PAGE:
Appaloosa Coat Pattern - Leopard Print and Congenital Stationary Night Blindness (CSNB)
The coat patterns in spotted horses are genetically-related and are referred to as leopard spotting complex. The causal mutation associated with leopard complex are also linked to abnormalities in the eyes and vision (CSNB). These patterns are most closely identified with the Appaloosa horse breed, though its presence in breeds from Asia (Tiger Horses) to western Europe (Knabstrupper or Knabstrup) has indicated that it is due to a very ancient mutation. European cave paintings have recorded spotted horses indicating that the phenotype has existed for 20,000 years prior to their domestication, some 5,000 years ago.
The Appaloosa horse descended from horses brought to American by the Spanish in the 16th century. The name Appaloosa comes from the Palouse river that ran through the Nez Percé Indians territory. The breed is best characterized by its spotted coat pattern commonly referred to as "leopard-complex". The leopard-spotted coat pattern has also been documented in several other horse breeds, including the Pony of the Americas, the Nez Percé Horse and several gaited horse breeds.
Within the Appaloosa breed there is a wide range of body types, stemming from the influence of multiple breeds of horses including Arabian blood lines which were introduced during the late 19th century. Although commonly recognized by their colorful coat patterns, Appaloosa horses have three additional identifiable characteristics including mottled skin around the nose, lips, and genitals, striped hooves and white sclera round the eyes.
In 2003, researchers linked the positional candidate gene for leopard complex (LP) to the TRPM1 gene on chromosome 1. Further investigations headed by Dr. Rebecca Bellone and The Appaloosa Project (a team of researchers from Canada and the US) identified several SNP's in TRPM1 showing complete association. Soon after that, the causal mutation was also discovered. Both the SNP's and the causal mutation can be used to develop a genetic test to identify horses with leopard complex.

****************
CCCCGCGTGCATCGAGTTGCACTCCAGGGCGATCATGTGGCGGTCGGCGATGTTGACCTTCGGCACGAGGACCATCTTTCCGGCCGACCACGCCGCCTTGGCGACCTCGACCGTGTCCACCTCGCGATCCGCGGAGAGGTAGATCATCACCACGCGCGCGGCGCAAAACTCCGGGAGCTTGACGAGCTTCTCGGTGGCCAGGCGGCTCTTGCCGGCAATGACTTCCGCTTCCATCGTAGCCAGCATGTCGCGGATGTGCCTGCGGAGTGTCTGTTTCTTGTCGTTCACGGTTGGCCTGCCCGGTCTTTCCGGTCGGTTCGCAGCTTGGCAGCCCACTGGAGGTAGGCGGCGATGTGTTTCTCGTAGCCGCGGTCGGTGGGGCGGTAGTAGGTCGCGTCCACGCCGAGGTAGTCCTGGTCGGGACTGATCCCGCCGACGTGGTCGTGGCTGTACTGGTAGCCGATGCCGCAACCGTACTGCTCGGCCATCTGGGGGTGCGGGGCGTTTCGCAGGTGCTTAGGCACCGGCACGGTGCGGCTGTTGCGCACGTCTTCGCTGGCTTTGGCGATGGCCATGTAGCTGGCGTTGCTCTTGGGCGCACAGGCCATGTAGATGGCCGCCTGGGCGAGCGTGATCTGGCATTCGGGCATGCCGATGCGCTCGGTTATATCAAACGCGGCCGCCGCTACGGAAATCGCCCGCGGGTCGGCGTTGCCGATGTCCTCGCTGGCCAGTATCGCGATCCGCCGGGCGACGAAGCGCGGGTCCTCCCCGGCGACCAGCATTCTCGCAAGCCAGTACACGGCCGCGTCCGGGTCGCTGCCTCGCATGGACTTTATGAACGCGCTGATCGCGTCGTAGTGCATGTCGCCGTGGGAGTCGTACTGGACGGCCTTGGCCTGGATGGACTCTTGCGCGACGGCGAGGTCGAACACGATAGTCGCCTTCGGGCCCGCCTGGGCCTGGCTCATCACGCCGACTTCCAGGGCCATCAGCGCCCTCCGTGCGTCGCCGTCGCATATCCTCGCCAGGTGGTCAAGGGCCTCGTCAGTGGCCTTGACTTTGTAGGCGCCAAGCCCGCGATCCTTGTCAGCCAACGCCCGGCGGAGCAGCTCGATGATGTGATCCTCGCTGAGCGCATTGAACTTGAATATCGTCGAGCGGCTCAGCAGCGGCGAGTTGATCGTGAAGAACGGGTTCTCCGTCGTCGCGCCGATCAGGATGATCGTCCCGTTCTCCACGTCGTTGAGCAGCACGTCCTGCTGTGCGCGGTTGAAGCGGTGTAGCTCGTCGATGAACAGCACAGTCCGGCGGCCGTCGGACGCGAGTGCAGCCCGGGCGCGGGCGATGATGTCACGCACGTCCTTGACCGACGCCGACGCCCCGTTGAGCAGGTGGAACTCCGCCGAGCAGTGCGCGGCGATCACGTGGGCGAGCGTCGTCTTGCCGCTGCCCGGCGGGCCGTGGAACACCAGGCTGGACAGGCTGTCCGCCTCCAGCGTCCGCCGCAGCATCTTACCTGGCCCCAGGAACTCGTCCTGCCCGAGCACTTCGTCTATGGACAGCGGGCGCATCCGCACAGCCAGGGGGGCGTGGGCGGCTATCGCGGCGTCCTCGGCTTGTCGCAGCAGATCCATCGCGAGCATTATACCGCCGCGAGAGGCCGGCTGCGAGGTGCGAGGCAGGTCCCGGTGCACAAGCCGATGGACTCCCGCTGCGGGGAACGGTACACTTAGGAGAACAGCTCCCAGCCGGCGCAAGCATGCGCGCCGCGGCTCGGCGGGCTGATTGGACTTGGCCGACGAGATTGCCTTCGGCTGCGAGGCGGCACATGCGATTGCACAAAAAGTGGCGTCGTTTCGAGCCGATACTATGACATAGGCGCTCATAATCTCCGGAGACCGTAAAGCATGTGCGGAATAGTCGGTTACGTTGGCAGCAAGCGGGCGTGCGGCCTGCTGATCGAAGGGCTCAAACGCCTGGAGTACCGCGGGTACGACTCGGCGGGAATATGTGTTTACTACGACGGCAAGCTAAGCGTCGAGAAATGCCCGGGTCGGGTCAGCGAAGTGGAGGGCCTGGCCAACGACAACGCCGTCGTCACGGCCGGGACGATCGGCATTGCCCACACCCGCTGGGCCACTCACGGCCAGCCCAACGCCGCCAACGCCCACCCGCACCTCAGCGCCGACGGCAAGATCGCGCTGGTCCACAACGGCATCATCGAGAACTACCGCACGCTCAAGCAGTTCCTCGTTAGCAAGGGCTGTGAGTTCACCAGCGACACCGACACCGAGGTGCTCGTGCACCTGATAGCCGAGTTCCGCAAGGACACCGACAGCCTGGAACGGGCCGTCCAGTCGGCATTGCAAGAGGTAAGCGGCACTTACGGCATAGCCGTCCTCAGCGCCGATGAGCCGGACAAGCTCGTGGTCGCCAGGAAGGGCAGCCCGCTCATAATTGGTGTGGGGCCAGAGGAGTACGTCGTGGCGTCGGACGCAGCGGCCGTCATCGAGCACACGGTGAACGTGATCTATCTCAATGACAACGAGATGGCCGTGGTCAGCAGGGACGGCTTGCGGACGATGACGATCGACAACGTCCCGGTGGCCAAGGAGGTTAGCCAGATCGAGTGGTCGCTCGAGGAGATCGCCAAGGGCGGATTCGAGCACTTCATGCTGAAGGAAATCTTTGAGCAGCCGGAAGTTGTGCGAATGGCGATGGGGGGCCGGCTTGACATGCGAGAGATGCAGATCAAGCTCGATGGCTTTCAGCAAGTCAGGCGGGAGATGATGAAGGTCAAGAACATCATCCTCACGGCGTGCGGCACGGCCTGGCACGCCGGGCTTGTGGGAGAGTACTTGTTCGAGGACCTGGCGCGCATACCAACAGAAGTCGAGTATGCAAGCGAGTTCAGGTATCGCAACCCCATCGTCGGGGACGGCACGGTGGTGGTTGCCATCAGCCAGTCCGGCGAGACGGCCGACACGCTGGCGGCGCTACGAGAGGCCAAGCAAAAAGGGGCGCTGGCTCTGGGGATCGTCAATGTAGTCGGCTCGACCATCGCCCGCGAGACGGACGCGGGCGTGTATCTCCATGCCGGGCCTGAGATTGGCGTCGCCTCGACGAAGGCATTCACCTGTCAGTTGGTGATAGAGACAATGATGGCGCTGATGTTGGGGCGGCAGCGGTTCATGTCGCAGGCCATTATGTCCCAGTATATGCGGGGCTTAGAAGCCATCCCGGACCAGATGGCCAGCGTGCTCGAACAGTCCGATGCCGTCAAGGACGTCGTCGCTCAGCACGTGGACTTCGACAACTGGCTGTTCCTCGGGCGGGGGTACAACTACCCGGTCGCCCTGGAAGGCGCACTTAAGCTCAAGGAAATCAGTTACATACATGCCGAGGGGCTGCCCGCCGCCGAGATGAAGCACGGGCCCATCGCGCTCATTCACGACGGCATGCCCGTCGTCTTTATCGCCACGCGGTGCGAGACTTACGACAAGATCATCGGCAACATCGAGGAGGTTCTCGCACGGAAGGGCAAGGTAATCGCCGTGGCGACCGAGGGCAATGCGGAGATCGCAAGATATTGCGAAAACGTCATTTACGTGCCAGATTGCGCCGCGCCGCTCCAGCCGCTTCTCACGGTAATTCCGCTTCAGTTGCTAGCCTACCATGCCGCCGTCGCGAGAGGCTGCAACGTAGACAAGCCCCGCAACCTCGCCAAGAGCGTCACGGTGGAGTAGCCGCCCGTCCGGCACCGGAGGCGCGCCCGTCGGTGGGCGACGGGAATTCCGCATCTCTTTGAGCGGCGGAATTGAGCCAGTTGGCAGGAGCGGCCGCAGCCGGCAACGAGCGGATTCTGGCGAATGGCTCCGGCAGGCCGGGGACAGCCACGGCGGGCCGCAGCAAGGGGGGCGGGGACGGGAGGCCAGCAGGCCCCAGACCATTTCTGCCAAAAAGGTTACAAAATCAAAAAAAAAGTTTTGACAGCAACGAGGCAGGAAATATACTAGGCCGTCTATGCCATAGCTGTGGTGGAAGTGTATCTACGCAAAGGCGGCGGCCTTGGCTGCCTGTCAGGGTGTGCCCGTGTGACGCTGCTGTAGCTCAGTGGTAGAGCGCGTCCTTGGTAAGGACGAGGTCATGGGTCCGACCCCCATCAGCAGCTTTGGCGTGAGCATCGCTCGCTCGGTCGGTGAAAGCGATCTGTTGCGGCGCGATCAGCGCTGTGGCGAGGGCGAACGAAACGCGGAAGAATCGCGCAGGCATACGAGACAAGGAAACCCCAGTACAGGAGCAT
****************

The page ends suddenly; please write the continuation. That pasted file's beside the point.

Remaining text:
A mutation SNP ECA3:23 658 447T>G in the RFWD3 gene is linked to an increased amount of white in LP horses known as Pattern 1 (PATN1). When combined with LP this mutation behaves in a dominant fashion. This means that a horse needs a single copy of the PATN1 mutation to observe large amounts of white as long as LP is present. Horse that are PATN1 positive but negative for LP will not have spotting but can pass of PATN1. A foal can receive a PATN1 copy from a solid non-spotted parent and a copy of LP from the other parent and be a few-spot or near few spot pattern.
Congenital Stationary Night Blindness (CSNB)
It has long been understood that a small percentage of Appaloosas are affected by both Equine Recurrent Uveitis and Congenital Stationary Night Blindness (CSNB), a condition making it difficult or even impossible to see in relatively low light.
Research has now shown that CSNB is a recessive disorder that is directly linked to the leopard complex in Appaloosa horses. DNA test for the LP mutations can also provide clear information as to CSNB.
Genetic testing of the leopard complex (LP) gene may be beneficial for several reasons. The first reason for testing is to confirm that an animal is a true Appaloosa horse. Another important reason is to identify those animals that are homozygous or LP/LP and could be affected by CSNB.
Animal Genetics offers DNA testing for the associated gene mutations for LP. The genetic test verifies the presence of the dominant LP Gene (designated LP) and presents results as one of the following:
|LP/LP||Homozygous||Positive for dominant LP gene. Indicates the animal carries two inherited copies. Homozygous LP horses are genetically bound to pass the gene to 100% of their progeny when bred, and all foals will be LP horses. Additionally, horses that test homozygous positive for LP will be affected by CSNB. Thus, appropriate measures must be taken to prevent possible harm to both the animal and its caregivers.|
|LP/lp||Heterozygous||Positive for dominant LP gene, carrying a single inherited copy. Heterozygous LP horses are statistically likely to pass the gene to 50% of their progeny when bred.|
|lp/lp||Negative||Non LP or spotted horse.|